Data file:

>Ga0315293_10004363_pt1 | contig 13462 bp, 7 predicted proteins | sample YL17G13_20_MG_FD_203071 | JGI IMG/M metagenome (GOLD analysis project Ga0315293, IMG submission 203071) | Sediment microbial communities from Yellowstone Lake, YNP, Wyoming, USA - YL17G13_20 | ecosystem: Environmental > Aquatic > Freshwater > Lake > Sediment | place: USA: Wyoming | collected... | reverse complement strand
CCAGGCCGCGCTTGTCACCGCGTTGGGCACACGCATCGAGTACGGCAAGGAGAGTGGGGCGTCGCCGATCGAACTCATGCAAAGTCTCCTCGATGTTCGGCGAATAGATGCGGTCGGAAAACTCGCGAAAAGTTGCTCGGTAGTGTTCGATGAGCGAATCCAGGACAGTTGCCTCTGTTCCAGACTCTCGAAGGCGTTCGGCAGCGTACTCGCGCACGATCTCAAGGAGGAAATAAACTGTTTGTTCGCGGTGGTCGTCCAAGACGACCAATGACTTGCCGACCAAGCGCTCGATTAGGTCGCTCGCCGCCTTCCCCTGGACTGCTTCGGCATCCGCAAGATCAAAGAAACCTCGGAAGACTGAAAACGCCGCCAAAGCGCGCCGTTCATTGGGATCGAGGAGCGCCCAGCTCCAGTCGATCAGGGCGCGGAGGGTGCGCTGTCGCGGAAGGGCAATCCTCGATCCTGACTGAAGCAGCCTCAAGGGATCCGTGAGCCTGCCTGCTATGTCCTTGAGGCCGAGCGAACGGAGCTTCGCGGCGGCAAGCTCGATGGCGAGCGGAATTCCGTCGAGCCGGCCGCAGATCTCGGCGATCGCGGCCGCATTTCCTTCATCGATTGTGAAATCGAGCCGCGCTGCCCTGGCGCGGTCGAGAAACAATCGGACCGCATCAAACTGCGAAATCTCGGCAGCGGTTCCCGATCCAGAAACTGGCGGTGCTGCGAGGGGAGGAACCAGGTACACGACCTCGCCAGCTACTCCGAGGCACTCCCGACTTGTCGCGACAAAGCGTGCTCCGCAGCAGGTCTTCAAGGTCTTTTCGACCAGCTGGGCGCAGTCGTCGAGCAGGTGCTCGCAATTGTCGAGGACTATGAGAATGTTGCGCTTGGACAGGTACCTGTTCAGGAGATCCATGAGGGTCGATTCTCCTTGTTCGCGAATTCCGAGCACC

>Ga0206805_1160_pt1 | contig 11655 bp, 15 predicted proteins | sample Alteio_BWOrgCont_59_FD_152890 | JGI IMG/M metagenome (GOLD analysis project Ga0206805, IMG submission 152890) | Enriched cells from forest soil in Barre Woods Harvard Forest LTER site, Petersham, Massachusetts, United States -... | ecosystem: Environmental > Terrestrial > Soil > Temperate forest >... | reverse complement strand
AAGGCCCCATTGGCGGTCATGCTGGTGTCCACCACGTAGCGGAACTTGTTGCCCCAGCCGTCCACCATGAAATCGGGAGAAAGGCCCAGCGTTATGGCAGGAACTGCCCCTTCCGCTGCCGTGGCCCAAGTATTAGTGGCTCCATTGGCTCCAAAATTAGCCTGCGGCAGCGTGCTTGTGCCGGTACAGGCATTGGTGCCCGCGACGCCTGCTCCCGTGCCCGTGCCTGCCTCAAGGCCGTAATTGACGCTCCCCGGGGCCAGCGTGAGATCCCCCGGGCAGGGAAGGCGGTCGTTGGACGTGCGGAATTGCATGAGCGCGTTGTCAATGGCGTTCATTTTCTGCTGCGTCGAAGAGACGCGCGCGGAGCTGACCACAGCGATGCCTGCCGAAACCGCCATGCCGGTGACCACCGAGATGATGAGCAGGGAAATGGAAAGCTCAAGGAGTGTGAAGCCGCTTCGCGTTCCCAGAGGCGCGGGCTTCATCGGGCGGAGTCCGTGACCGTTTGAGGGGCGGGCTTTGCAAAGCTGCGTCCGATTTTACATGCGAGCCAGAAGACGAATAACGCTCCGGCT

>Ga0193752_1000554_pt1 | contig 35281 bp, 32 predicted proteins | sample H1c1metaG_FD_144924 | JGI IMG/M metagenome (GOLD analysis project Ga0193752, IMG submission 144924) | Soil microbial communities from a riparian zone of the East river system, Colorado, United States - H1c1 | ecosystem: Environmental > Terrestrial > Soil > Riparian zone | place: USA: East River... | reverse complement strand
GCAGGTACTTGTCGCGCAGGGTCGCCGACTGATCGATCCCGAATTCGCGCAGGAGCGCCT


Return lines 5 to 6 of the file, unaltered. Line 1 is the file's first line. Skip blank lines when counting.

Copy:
>Ga0193752_1000554_pt1 | contig 35281 bp, 32 predicted proteins | sample H1c1metaG_FD_144924 | JGI IMG/M metagenome (GOLD analysis project Ga0193752, IMG submission 144924) | Soil microbial communities from a riparian zone of the East river system, Colorado, United States - H1c1 | ecosystem: Environmental > Terrestrial > Soil > Riparian zone | place: USA: East River... | reverse complement strand
GCAGGTACTTGTCGCGCAGGGTCGCCGACTGATCGATCCCGAATTCGCGCAGGAGCGCCT